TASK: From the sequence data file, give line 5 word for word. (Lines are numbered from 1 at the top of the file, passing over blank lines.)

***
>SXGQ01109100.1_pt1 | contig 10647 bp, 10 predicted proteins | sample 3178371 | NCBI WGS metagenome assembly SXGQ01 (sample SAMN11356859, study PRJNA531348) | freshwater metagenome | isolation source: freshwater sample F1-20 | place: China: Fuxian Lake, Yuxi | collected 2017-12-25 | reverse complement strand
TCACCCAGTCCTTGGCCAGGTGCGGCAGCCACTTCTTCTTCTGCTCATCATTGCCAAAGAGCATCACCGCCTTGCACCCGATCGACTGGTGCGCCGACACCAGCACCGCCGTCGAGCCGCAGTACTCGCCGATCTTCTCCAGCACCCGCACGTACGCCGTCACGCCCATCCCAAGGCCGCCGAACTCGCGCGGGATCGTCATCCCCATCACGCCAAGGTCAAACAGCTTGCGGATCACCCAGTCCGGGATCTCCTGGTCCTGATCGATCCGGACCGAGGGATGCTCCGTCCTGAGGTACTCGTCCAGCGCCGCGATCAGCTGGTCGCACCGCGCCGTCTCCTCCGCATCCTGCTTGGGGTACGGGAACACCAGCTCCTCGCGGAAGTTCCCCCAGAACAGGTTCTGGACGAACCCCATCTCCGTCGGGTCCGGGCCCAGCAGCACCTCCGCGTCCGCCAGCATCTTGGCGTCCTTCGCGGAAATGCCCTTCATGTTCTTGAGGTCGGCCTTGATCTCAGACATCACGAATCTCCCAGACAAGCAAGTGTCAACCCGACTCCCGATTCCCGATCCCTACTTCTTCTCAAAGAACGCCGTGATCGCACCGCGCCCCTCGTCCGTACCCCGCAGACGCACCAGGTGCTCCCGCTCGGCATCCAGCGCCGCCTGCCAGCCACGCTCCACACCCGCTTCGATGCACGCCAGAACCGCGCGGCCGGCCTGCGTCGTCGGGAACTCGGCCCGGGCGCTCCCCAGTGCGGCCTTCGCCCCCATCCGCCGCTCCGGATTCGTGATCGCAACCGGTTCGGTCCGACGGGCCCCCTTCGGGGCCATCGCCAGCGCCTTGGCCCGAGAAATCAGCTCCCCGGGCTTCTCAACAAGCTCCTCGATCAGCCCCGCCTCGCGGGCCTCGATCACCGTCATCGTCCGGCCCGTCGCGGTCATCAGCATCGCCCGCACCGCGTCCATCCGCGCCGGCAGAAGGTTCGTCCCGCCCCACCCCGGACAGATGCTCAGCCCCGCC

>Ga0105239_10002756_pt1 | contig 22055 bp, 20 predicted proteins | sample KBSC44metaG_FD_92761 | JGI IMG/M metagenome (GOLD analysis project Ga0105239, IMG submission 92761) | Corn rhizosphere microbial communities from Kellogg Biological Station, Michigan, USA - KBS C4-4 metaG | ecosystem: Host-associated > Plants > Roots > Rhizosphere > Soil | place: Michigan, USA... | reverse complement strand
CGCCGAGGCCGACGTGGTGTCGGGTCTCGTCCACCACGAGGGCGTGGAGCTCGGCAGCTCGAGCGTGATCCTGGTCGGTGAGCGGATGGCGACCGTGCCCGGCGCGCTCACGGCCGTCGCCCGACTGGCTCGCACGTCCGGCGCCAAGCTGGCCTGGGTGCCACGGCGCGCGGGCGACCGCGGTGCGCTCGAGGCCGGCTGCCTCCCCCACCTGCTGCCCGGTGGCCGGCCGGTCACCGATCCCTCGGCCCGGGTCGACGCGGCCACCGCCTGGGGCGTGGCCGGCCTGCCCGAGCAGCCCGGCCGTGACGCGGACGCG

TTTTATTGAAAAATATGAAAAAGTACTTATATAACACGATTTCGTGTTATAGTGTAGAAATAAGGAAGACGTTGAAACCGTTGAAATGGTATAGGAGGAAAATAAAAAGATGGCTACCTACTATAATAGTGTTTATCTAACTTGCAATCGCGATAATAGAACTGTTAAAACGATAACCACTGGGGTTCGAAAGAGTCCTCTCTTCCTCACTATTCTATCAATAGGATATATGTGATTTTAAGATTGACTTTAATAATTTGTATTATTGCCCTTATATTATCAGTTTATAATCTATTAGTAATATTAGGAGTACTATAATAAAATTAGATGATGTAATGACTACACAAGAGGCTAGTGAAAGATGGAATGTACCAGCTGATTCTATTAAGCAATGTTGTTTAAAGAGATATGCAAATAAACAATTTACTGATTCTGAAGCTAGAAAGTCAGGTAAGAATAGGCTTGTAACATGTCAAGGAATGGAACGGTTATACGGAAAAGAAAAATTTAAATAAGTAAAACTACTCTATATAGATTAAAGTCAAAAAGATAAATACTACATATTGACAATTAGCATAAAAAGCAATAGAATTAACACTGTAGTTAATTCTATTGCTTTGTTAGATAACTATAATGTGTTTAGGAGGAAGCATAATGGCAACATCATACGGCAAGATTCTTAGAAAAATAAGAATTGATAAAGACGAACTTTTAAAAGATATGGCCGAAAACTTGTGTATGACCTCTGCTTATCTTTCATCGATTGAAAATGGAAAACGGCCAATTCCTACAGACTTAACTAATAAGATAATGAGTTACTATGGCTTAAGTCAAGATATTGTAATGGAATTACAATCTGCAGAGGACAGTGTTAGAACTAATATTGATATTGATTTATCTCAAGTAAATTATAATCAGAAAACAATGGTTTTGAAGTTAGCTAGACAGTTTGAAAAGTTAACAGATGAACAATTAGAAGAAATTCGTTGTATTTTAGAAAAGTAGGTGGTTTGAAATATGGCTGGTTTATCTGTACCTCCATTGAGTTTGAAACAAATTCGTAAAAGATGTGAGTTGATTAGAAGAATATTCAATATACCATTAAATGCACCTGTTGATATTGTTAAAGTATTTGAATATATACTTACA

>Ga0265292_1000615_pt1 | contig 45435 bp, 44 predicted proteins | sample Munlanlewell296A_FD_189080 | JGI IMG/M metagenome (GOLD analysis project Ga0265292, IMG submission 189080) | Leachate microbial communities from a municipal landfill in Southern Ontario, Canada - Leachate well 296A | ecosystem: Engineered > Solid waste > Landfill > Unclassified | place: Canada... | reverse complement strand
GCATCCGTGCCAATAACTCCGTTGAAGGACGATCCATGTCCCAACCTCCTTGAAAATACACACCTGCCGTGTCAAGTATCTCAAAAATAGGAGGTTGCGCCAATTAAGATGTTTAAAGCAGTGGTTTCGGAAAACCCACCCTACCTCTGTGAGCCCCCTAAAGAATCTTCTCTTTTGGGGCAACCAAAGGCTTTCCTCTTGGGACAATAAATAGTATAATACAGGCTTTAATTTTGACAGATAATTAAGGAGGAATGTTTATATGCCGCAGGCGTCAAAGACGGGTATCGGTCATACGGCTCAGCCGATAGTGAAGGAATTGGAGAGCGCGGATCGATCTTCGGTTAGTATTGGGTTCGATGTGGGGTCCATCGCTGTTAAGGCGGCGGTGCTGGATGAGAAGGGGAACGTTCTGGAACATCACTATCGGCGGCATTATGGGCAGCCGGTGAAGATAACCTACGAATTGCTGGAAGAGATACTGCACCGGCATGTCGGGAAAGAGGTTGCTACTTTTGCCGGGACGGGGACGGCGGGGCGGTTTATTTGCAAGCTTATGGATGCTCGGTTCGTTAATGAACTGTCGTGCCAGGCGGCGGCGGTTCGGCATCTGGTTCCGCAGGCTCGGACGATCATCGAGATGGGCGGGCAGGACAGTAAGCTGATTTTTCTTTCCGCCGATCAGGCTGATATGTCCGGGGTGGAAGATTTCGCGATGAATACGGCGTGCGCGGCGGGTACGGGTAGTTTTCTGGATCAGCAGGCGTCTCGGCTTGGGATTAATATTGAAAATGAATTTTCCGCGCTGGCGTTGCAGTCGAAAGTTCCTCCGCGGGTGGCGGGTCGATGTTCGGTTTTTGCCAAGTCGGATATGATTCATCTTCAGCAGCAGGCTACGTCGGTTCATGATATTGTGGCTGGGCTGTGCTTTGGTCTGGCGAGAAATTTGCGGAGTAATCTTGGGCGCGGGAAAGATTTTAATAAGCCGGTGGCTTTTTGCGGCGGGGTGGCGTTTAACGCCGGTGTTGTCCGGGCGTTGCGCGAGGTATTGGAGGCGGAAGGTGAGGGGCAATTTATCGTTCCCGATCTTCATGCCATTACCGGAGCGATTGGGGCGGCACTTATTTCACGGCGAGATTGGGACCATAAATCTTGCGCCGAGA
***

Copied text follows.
TTTTATTGAAAAATATGAAAAAGTACTTATATAACACGATTTCGTGTTATAGTGTAGAAATAAGGAAGACGTTGAAACCGTTGAAATGGTATAGGAGGAAAATAAAAAGATGGCTACCTACTATAATAGTGTTTATCTAACTTGCAATCGCGATAATAGAACTGTTAAAACGATAACCACTGGGGTTCGAAAGAGTCCTCTCTTCCTCACTATTCTATCAATAGGATATATGTGATTTTAAGATTGACTTTAATAATTTGTATTATTGCCCTTATATTATCAGTTTATAATCTATTAGTAATATTAGGAGTACTATAATAAAATTAGATGATGTAATGACTACACAAGAGGCTAGTGAAAGATGGAATGTACCAGCTGATTCTATTAAGCAATGTTGTTTAAAGAGATATGCAAATAAACAATTTACTGATTCTGAAGCTAGAAAGTCAGGTAAGAATAGGCTTGTAACATGTCAAGGAATGGAACGGTTATACGGAAAAGAAAAATTTAAATAAGTAAAACTACTCTATATAGATTAAAGTCAAAAAGATAAATACTACATATTGACAATTAGCATAAAAAGCAATAGAATTAACACTGTAGTTAATTCTATTGCTTTGTTAGATAACTATAATGTGTTTAGGAGGAAGCATAATGGCAACATCATACGGCAAGATTCTTAGAAAAATAAGAATTGATAAAGACGAACTTTTAAAAGATATGGCCGAAAACTTGTGTATGACCTCTGCTTATCTTTCATCGATTGAAAATGGAAAACGGCCAATTCCTACAGACTTAACTAATAAGATAATGAGTTACTATGGCTTAAGTCAAGATATTGTAATGGAATTACAATCTGCAGAGGACAGTGTTAGAACTAATATTGATATTGATTTATCTCAAGTAAATTATAATCAGAAAACAATGGTTTTGAAGTTAGCTAGACAGTTTGAAAAGTTAACAGATGAACAATTAGAAGAAATTCGTTGTATTTTAGAAAAGTAGGTGGTTTGAAATATGGCTGGTTTATCTGTACCTCCATTGAGTTTGAAACAAATTCGTAAAAGATGTGAGTTGATTAGAAGAATATTCAATATACCATTAAATGCACCTGTTGATATTGTTAAAGTATTTGAATATATACTTACA